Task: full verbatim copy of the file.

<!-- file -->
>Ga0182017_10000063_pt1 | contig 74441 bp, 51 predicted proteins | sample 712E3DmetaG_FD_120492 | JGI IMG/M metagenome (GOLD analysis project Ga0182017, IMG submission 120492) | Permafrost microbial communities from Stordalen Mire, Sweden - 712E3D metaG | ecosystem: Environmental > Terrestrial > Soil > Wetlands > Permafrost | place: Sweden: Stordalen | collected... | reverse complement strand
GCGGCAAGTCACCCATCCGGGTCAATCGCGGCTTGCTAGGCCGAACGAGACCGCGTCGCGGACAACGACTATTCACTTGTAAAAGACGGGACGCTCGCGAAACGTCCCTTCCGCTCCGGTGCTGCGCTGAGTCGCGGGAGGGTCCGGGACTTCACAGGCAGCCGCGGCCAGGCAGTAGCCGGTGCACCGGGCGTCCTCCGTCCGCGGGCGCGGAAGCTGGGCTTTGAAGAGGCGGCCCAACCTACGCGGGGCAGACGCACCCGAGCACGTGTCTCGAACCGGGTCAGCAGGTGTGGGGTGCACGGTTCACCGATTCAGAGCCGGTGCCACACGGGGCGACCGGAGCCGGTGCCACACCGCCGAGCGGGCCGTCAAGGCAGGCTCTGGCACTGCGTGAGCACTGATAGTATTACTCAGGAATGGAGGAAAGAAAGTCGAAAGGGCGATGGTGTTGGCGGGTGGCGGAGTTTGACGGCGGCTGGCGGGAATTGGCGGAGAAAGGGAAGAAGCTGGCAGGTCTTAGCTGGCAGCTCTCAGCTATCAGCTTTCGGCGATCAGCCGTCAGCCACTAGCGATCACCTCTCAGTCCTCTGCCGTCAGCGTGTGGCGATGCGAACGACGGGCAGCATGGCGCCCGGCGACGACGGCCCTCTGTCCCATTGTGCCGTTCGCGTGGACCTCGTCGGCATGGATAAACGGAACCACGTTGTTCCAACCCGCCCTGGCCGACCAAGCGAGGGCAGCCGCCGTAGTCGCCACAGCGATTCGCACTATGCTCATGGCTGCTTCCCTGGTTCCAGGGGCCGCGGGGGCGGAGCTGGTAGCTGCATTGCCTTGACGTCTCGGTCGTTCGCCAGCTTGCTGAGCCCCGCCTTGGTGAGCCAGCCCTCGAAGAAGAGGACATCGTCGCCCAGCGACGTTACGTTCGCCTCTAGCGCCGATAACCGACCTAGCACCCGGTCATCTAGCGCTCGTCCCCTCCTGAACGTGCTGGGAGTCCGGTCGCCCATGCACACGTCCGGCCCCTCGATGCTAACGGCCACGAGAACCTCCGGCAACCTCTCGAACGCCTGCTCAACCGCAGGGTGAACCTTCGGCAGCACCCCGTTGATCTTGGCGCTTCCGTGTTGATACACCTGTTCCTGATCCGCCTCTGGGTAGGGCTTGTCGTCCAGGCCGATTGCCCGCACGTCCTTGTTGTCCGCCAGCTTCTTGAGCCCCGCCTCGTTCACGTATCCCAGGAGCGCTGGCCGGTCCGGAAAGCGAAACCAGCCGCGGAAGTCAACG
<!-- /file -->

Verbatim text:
>Ga0182017_10000063_pt1 | contig 74441 bp, 51 predicted proteins | sample 712E3DmetaG_FD_120492 | JGI IMG/M metagenome (GOLD analysis project Ga0182017, IMG submission 120492) | Permafrost microbial communities from Stordalen Mire, Sweden - 712E3D metaG | ecosystem: Environmental > Terrestrial > Soil > Wetlands > Permafrost | place: Sweden: Stordalen | collected... | reverse complement strand
GCGGCAAGTCACCCATCCGGGTCAATCGCGGCTTGCTAGGCCGAACGAGACCGCGTCGCGGACAACGACTATTCACTTGTAAAAGACGGGACGCTCGCGAAACGTCCCTTCCGCTCCGGTGCTGCGCTGAGTCGCGGGAGGGTCCGGGACTTCACAGGCAGCCGCGGCCAGGCAGTAGCCGGTGCACCGGGCGTCCTCCGTCCGCGGGCGCGGAAGCTGGGCTTTGAAGAGGCGGCCCAACCTACGCGGGGCAGACGCACCCGAGCACGTGTCTCGAACCGGGTCAGCAGGTGTGGGGTGCACGGTTCACCGATTCAGAGCCGGTGCCACACGGGGCGACCGGAGCCGGTGCCACACCGCCGAGCGGGCCGTCAAGGCAGGCTCTGGCACTGCGTGAGCACTGATAGTATTACTCAGGAATGGAGGAAAGAAAGTCGAAAGGGCGATGGTGTTGGCGGGTGGCGGAGTTTGACGGCGGCTGGCGGGAATTGGCGGAGAAAGGGAAGAAGCTGGCAGGTCTTAGCTGGCAGCTCTCAGCTATCAGCTTTCGGCGATCAGCCGTCAGCCACTAGCGATCACCTCTCAGTCCTCTGCCGTCAGCGTGTGGCGATGCGAACGACGGGCAGCATGGCGCCCGGCGACGACGGCCCTCTGTCCCATTGTGCCGTTCGCGTGGACCTCGTCGGCATGGATAAACGGAACCACGTTGTTCCAACCCGCCCTGGCCGACCAAGCGAGGGCAGCCGCCGTAGTCGCCACAGCGATTCGCACTATGCTCATGGCTGCTTCCCTGGTTCCAGGGGCCGCGGGGGCGGAGCTGGTAGCTGCATTGCCTTGACGTCTCGGTCGTTCGCCAGCTTGCTGAGCCCCGCCTTGGTGAGCCAGCCCTCGAAGAAGAGGACATCGTCGCCCAGCGACGTTACGTTCGCCTCTAGCGCCGATAACCGACCTAGCACCCGGTCATCTAGCGCTCGTCCCCTCCTGAACGTGCTGGGAGTCCGGTCGCCCATGCACACGTCCGGCCCCTCGATGCTAACGGCCACGAGAACCTCCGGCAACCTCTCGAACGCCTGCTCAACCGCAGGGTGAACCTTCGGCAGCACCCCGTTGATCTTGGCGCTTCCGTGTTGATACACCTGTTCCTGATCCGCCTCTGGGTAGGGCTTGTCGTCCAGGCCGATTGCCCGCACGTCCTTGTTGTCCGCCAGCTTCTTGAGCCCCGCCTCGTTCACGTATCCCAGGAGCGCTGGCCGGTCCGGAAAGCGAAACCAGCCGCGGAAGTCAACG